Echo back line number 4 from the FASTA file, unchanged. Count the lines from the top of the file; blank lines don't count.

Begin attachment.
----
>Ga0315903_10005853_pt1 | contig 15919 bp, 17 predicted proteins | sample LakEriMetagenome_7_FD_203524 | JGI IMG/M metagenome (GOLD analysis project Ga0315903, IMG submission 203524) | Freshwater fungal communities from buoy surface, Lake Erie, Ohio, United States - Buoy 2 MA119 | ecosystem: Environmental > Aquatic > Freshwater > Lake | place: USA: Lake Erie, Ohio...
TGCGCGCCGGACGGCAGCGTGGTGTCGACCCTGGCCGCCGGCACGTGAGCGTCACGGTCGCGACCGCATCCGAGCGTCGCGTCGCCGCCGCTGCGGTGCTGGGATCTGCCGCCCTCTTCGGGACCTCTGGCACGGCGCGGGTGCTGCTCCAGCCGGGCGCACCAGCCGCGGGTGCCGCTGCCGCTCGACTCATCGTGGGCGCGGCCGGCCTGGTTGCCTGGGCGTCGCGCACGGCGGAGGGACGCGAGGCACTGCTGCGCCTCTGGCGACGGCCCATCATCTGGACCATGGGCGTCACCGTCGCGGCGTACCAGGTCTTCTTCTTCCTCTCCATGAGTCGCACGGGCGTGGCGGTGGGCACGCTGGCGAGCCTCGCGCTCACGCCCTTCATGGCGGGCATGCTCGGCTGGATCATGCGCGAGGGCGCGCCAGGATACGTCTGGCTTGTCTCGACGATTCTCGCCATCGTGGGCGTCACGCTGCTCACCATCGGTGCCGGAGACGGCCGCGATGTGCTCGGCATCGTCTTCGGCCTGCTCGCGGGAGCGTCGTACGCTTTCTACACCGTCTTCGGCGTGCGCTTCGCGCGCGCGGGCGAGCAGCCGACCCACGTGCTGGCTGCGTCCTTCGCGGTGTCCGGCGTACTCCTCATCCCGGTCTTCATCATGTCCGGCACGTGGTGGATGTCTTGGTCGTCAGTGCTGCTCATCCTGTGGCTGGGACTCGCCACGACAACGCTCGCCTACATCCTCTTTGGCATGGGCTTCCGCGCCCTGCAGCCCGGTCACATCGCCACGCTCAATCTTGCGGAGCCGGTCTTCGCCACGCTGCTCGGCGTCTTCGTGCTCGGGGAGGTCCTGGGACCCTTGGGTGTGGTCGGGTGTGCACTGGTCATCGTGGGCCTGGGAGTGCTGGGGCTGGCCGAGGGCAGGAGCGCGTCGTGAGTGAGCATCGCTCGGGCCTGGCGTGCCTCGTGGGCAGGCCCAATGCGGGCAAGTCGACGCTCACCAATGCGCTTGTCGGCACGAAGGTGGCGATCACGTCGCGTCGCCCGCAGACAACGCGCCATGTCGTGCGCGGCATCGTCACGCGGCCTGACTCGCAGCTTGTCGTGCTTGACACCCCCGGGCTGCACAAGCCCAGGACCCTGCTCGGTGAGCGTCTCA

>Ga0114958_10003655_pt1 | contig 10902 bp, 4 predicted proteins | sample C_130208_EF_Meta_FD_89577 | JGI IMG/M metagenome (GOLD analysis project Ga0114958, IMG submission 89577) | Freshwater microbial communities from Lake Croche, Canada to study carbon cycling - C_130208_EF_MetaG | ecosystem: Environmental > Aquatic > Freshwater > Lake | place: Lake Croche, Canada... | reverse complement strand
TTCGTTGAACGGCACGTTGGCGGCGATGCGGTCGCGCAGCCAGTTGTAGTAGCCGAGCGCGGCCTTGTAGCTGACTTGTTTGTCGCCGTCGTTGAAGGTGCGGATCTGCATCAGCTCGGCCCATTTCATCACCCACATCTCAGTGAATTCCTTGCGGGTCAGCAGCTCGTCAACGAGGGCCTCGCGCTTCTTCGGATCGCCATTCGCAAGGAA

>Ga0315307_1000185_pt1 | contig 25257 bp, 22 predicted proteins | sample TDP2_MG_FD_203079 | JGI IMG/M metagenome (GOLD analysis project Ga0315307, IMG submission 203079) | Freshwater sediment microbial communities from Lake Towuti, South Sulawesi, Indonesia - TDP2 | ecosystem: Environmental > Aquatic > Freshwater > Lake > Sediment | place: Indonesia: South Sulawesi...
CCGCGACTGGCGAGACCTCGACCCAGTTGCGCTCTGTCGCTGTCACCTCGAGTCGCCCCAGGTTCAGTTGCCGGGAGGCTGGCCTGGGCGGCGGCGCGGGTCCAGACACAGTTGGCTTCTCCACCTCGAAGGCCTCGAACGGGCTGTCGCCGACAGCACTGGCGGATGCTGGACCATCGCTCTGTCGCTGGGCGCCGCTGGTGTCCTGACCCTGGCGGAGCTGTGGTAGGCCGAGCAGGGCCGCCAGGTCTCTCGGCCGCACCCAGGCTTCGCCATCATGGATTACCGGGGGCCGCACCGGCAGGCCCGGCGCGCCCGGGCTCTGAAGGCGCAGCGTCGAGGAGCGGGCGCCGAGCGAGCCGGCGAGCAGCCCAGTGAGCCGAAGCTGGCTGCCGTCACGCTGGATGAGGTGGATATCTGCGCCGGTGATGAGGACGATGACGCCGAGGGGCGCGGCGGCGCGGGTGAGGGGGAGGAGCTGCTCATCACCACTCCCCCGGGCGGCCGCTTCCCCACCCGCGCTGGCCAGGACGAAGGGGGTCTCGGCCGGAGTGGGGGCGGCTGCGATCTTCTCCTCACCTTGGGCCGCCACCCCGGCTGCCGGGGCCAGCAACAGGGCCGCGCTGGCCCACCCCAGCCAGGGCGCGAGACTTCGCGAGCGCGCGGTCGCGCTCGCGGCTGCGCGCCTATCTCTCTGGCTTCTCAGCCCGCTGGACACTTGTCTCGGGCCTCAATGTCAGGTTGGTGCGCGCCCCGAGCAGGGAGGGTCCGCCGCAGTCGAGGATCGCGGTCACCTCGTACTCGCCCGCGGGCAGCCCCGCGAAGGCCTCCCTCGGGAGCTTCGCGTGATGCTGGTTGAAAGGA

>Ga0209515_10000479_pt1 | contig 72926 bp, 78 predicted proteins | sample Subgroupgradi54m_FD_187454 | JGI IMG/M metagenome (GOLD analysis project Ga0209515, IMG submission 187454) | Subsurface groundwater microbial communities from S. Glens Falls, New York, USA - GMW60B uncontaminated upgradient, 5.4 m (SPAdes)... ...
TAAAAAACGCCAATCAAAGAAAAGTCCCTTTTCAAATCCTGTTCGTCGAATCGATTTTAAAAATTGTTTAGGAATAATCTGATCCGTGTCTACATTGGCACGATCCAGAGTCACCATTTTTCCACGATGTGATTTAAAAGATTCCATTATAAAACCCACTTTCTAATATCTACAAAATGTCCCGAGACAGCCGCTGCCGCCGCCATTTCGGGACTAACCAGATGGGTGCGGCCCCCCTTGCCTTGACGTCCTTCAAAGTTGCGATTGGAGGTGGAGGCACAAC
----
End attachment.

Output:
TTCGTTGAACGGCACGTTGGCGGCGATGCGGTCGCGCAGCCAGTTGTAGTAGCCGAGCGCGGCCTTGTAGCTGACTTGTTTGTCGCCGTCGTTGAAGGTGCGGATCTGCATCAGCTCGGCCCATTTCATCACCCACATCTCAGTGAATTCCTTGCGGGTCAGCAGCTCGTCAACGAGGGCCTCGCGCTTCTTCGGATCGCCATTCGCAAGGAA